In 1727, Charles Calvert, 5th Lord Baltimore (then governor of the Maryland Colony) awarded a land grant for present day Mount Pleasant to James Holmead. This estate also included the present-day Adams Morgan, Columbia Heights, Park View, and Pleasant Plains neighborhoods. James's son, Anthony, inherited the estate in 1750 and named it Pleasant Plains. After the United States Congress created the District of Columbia in 1791, Pleasant Plains estate became part of Washington County, a section of the District lying between what is now Florida Avenue and the Maryland border. The Holmeads began selling tracts of the Pleasant Plains estate until they had sold everything. Today, the family name is preserved in Holmead Place, a short street located west of 13th Street between Spring and Park Roads NW, in what is now Columbia Heights.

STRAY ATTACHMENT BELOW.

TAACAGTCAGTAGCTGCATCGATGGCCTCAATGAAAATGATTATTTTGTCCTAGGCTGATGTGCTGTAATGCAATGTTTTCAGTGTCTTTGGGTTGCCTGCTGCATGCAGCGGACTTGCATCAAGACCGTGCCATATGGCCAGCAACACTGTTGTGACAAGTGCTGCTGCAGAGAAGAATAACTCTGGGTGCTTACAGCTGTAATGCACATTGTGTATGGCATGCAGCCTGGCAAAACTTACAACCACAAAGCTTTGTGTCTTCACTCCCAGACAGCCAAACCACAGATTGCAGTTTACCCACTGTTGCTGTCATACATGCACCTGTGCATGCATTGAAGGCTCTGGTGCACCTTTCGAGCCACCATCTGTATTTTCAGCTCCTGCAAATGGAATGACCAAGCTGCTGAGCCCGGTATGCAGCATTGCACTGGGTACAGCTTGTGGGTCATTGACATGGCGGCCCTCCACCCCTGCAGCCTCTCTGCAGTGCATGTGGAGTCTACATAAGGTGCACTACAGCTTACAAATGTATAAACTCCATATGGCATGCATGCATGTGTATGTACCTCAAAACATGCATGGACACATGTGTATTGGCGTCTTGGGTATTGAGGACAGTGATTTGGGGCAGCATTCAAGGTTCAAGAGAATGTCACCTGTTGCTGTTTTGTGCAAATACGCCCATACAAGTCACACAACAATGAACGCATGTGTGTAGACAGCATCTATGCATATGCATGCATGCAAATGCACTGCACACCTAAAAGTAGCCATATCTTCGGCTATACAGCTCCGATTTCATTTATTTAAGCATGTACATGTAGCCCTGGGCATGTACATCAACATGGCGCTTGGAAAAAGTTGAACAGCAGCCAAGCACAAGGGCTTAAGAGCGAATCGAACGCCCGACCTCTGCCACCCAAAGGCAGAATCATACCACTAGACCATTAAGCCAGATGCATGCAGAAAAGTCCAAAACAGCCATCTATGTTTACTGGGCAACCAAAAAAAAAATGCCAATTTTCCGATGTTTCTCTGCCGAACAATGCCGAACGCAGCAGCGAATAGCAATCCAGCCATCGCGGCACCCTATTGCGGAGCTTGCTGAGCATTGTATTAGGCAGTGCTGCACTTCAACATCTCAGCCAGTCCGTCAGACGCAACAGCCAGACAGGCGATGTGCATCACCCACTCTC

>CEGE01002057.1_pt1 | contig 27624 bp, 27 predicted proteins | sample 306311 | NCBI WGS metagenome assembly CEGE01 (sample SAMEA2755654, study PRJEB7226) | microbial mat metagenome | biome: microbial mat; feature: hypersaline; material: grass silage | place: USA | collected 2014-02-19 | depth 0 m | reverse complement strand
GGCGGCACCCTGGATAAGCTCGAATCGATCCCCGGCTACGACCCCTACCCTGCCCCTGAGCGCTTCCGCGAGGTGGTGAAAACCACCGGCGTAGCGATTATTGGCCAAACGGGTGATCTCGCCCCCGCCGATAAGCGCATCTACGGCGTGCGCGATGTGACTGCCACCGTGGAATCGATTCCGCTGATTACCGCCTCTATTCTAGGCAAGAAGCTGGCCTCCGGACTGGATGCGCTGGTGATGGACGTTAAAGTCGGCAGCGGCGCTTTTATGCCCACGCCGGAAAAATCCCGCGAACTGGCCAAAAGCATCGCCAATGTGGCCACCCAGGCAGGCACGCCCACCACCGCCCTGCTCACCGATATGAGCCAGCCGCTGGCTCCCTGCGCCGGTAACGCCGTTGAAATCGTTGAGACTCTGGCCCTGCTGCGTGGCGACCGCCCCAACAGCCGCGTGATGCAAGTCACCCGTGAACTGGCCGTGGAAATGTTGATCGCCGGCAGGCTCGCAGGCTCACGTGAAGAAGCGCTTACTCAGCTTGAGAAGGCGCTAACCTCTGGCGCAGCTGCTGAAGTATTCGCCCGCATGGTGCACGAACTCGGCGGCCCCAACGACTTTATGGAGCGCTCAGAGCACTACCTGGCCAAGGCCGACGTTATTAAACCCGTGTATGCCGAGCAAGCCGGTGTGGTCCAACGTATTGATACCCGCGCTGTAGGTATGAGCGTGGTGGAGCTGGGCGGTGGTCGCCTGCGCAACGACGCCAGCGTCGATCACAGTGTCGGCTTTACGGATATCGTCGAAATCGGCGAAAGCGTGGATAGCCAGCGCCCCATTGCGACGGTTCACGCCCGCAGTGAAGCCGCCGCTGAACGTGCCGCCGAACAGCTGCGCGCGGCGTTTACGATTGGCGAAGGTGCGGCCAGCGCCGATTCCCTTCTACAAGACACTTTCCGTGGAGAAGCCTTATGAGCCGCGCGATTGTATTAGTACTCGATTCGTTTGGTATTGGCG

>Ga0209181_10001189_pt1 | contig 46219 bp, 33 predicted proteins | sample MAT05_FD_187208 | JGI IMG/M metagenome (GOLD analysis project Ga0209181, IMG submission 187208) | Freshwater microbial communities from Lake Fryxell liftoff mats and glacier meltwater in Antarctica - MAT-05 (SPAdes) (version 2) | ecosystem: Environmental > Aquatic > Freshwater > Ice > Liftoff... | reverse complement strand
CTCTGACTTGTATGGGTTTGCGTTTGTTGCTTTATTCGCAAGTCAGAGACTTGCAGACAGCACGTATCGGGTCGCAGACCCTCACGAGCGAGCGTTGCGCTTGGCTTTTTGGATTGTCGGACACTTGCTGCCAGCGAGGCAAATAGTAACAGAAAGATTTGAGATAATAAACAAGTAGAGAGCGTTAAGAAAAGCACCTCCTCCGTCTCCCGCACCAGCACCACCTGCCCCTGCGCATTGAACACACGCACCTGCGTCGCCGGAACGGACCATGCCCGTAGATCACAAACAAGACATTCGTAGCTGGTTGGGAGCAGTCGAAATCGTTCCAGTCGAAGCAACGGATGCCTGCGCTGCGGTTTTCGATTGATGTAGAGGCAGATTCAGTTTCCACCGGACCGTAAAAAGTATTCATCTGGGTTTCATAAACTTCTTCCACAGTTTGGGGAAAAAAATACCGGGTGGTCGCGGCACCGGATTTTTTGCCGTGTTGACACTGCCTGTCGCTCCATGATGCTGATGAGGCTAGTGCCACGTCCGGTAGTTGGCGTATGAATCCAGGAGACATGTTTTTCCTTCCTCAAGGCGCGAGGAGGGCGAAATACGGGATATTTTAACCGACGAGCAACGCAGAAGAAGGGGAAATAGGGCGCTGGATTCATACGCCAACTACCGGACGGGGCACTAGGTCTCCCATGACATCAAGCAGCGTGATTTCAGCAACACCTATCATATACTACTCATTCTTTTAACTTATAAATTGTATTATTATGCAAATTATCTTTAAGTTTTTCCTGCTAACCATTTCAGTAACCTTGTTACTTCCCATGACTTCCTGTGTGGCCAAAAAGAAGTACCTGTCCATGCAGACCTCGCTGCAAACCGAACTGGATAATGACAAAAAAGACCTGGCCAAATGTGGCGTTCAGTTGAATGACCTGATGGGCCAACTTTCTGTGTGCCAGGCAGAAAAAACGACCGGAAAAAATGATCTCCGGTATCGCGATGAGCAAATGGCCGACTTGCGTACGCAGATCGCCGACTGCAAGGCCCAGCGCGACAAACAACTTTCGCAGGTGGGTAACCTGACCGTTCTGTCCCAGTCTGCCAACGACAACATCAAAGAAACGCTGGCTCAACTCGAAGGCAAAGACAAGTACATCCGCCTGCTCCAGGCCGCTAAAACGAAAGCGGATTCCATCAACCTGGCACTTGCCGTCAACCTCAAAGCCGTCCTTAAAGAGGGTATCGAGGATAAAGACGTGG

During the Civil War, New England native Samuel P. Brown purchased 73 acres (300,000 m2) of land between 14th and 17th Streets, NW. Brown built a house and allowed a wartime hospital to be constructed on his land. After the War, he began selling his land in parcels, and called it Mount Pleasant Village because the area was the highest elevation land in the original Pleasant Plains estate. Brown sold all his land until all he retained was the land around his house at 3351 Mount Pleasant Street, NW . His house was demolished in the 1890s.
Most of the original settlers built wooden frame houses and farmed their tracts, growing their own food. Stores and other businesses opened around what is today the intersection of 14th Street and Park Road, NW. Although Mount Pleasant was within the District of Columbia, it was separated from the City of Washington by vacant land and was rural by comparison. Settlers laid out early roads such as Adams Mill Road, Mount Pleasant Street, Newton Street, and Park Road, to follow local custom and to accommodate local needs and land ownership. Since Mount Pleasant's street grid is distinct from the city's cartesian grid, some of its streets appear to have been laid haphazardly, with several intersecting city streets at odd or severe angles.